Author Topic: Lawyers, should they make/write our laws?  (Read 653 times)

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Offline Old Rabbit

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Lawyers, should they make/write our laws?
« on: May 15, 2015, 09:45:56 am »
Though it likely seems proper, should lawyers be lawmakers?

After all if a person who makes a living as a lawyer is likely to write laws that
favor their profession. Sounds like a conflict of interest to me. Just removing
themselves from the business of law doesn't change that fact.

Isn't it interesting that many laws are so grey, and contracts so complex. Would it
be to make a lawyer a needed commodity?

I realize that somethings are complex by nature, and require arbitration to be settled.
That is a good job for lawyers to deal with, and if they feel certain laws are needed,
that's fine. But for them to write the laws is a temptation to help themselves. Like a
fox building a hen house.

It seems the entire legal system of laws, those who make them, and courts are run
by lawyers. I wonder if a business of another kind could operate as it does. We are
expected to believe these people are working for our own good, but are they? I imagine
most are, but I am sure some don't. After all lawyers are human with human frailties.

I realize it's not likely to ever change, and perhaps it shouldn't, but I bet it's been
debated in legal colleges.  So anyone want to debate it here?





« Last Edit: May 15, 2015, 09:56:49 am by Old Rabbit »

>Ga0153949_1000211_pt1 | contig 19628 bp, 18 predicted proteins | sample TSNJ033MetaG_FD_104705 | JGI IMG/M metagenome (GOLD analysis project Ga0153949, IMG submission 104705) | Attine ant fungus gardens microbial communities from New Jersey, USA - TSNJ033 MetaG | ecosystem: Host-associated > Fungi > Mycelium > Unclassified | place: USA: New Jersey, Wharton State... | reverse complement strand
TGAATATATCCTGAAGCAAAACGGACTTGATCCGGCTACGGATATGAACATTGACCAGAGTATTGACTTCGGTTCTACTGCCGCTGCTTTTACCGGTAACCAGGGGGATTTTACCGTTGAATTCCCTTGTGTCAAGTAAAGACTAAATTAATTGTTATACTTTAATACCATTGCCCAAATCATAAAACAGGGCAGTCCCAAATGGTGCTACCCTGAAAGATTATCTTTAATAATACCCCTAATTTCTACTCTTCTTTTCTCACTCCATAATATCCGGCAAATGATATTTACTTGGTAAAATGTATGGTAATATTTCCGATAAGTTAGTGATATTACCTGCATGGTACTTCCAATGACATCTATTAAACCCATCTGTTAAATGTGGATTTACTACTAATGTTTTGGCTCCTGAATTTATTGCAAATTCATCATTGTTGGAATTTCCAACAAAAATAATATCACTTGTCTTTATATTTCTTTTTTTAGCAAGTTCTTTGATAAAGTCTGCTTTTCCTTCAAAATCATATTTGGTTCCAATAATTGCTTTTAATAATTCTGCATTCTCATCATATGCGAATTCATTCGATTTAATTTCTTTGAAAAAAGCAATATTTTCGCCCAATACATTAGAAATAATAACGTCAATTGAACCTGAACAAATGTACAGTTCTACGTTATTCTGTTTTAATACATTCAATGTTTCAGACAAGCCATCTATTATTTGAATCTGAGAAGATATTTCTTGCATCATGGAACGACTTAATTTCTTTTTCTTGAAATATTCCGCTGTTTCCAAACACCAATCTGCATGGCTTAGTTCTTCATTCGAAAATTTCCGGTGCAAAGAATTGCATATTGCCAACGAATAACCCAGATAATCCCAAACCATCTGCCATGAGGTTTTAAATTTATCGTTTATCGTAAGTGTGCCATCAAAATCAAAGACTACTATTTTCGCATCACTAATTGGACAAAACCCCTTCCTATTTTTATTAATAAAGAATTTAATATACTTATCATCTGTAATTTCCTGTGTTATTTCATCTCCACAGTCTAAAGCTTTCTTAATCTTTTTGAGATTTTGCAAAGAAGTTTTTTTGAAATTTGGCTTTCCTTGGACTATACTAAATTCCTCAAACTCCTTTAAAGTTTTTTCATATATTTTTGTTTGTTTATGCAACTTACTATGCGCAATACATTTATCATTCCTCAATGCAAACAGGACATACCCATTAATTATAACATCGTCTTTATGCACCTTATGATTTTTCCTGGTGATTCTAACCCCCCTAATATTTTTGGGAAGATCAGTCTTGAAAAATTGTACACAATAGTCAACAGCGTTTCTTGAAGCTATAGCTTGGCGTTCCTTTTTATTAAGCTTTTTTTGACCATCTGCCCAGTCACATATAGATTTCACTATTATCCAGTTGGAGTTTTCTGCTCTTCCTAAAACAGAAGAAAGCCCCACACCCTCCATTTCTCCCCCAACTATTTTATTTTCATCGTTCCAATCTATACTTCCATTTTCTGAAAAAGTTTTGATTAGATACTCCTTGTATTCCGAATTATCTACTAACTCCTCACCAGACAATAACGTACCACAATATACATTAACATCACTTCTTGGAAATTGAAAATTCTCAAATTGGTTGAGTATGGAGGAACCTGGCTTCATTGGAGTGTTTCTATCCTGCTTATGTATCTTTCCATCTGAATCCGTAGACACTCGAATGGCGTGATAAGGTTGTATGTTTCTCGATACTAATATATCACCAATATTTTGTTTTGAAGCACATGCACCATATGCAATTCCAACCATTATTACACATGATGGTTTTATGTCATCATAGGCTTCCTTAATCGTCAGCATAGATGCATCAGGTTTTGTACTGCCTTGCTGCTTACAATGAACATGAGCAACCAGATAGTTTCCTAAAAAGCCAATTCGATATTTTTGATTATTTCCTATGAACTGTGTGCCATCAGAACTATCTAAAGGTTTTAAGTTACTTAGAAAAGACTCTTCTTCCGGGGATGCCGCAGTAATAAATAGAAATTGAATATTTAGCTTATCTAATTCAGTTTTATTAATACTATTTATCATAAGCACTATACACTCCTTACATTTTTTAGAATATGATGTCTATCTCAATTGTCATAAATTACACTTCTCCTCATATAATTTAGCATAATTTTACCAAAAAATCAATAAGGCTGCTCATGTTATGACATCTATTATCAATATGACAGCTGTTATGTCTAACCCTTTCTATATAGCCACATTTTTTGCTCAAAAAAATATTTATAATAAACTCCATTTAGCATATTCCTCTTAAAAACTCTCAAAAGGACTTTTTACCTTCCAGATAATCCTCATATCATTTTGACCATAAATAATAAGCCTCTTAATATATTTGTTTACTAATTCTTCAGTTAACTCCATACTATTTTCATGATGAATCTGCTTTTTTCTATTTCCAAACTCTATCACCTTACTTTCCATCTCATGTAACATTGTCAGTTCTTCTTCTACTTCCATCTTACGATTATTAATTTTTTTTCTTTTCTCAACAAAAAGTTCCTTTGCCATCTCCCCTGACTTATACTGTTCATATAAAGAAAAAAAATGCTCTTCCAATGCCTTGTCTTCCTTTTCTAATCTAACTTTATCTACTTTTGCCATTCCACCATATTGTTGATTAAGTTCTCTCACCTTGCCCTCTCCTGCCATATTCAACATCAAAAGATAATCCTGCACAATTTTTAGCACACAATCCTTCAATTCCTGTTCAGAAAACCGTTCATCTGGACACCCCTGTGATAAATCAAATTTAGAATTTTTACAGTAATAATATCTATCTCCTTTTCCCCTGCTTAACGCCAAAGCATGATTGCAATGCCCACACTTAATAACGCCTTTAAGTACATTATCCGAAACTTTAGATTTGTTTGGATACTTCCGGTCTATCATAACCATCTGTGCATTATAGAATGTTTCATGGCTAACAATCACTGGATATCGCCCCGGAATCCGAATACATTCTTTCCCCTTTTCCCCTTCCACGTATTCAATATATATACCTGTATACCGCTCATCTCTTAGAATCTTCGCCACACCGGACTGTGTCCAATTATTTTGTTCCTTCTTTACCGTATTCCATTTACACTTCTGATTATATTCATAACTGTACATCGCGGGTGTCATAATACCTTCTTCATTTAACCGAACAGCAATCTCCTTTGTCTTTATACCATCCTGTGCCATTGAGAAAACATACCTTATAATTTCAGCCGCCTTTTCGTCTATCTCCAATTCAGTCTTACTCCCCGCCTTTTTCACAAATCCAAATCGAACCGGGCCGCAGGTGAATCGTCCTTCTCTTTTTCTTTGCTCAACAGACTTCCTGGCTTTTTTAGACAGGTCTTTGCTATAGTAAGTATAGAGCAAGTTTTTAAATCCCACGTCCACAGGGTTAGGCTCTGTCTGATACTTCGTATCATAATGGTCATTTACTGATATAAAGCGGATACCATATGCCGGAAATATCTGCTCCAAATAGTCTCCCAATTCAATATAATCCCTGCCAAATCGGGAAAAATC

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Offline cause the rat

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Re: Lawyers, should they make/write our laws?
« Reply #1 on: May 15, 2015, 01:50:00 pm »
The creation and legislation of laws should be kept out of the privet sector. The privet sector doesn't have the checks and balances the government has in place to protect everyone from unfair legislation. For instance. The Red Cross will now allow gay men to donate blood. As long as they have not had any kind of relationship for a year or more. That's privet sector laws. Privet sector laws are usually self serving and don't have to fare to everyone. This isn't saying there aren't bad laws out there. It's up to everyone to get the bad laws out of the books. That would be a lot harder to do if they were all in the privet sector hands.





Sorry I accidently posted on your post. I clicked modify instead of quote. Old Rabbit.
« Last Edit: May 16, 2015, 09:52:27 am by Old Rabbit »
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Offline Old Rabbit

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Re: Lawyers, should they make/write our laws?
« Reply #2 on: May 16, 2015, 09:49:52 am »
The creation and legislation of laws should be kept out of the privet sector. The privet sector doesn't have the checks and balances the government has in place to protect everyone from unfair legislation. For instance. The Red Cross will now allow gay men to donate blood. As long as they have not had any kind of relationship for a year or more. That's privet sector laws. Privet sector laws are usually self serving and don't have to fare to everyone. This isn't saying there aren't bad laws out there. It's up to everyone to get the bad laws out of the books. That would be a lot harder to do if they were all in the privet sector hands.